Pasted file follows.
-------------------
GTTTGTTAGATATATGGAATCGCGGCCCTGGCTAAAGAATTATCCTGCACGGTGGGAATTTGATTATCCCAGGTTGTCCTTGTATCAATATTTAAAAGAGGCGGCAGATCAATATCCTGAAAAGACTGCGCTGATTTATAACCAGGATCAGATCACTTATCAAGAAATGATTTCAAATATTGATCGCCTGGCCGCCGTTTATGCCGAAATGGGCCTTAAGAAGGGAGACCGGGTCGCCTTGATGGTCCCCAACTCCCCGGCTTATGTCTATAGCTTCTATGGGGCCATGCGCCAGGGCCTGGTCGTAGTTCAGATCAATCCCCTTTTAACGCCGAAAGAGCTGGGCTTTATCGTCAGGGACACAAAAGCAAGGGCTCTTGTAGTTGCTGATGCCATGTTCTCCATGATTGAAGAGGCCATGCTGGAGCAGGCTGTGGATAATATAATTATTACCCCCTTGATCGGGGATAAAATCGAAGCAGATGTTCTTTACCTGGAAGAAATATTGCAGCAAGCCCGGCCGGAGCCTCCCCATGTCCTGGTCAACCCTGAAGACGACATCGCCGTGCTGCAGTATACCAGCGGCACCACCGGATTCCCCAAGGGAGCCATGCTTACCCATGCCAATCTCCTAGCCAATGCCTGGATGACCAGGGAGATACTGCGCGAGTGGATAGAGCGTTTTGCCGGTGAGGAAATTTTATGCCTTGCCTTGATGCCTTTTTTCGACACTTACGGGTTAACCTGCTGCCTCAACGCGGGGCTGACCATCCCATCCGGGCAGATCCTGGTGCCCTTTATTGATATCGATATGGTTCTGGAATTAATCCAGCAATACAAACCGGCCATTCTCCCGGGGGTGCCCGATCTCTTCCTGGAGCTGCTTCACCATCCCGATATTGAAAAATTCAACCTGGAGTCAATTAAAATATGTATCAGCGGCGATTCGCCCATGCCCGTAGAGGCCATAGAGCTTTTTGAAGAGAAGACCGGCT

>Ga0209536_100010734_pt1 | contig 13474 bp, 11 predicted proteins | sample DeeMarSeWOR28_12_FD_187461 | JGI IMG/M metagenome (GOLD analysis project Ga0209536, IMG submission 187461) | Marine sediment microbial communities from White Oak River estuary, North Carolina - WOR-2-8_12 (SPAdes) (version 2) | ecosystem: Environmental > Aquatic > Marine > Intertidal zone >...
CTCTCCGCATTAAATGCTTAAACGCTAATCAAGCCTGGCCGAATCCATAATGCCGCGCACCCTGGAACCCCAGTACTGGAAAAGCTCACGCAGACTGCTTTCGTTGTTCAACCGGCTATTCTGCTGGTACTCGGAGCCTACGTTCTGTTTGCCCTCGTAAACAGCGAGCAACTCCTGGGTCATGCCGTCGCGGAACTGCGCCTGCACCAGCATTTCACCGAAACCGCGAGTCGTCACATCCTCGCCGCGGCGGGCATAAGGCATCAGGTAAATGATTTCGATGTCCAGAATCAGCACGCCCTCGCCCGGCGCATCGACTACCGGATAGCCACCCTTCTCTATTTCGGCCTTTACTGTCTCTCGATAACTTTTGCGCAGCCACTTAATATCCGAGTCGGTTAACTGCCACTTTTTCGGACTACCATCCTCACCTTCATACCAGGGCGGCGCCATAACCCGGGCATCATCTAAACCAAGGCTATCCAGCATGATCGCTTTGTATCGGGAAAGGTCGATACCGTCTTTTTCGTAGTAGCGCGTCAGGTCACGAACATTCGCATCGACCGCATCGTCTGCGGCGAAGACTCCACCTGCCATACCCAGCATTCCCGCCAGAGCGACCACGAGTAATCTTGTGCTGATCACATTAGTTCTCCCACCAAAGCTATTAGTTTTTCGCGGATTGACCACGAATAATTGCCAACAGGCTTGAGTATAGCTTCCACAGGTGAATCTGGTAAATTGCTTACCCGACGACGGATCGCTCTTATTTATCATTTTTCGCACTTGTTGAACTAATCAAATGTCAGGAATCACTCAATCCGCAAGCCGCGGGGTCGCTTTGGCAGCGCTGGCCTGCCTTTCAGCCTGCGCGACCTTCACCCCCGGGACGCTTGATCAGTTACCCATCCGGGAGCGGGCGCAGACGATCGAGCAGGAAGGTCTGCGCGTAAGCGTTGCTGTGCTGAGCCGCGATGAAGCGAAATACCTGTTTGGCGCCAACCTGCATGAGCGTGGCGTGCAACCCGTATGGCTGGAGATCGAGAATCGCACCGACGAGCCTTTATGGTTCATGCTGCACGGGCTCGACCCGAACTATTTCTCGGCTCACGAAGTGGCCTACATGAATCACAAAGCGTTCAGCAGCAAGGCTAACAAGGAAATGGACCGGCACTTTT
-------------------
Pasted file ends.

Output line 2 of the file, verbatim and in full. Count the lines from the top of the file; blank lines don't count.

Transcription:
>Ga0209536_100010734_pt1 | contig 13474 bp, 11 predicted proteins | sample DeeMarSeWOR28_12_FD_187461 | JGI IMG/M metagenome (GOLD analysis project Ga0209536, IMG submission 187461) | Marine sediment microbial communities from White Oak River estuary, North Carolina - WOR-2-8_12 (SPAdes) (version 2) | ecosystem: Environmental > Aquatic > Marine > Intertidal zone >...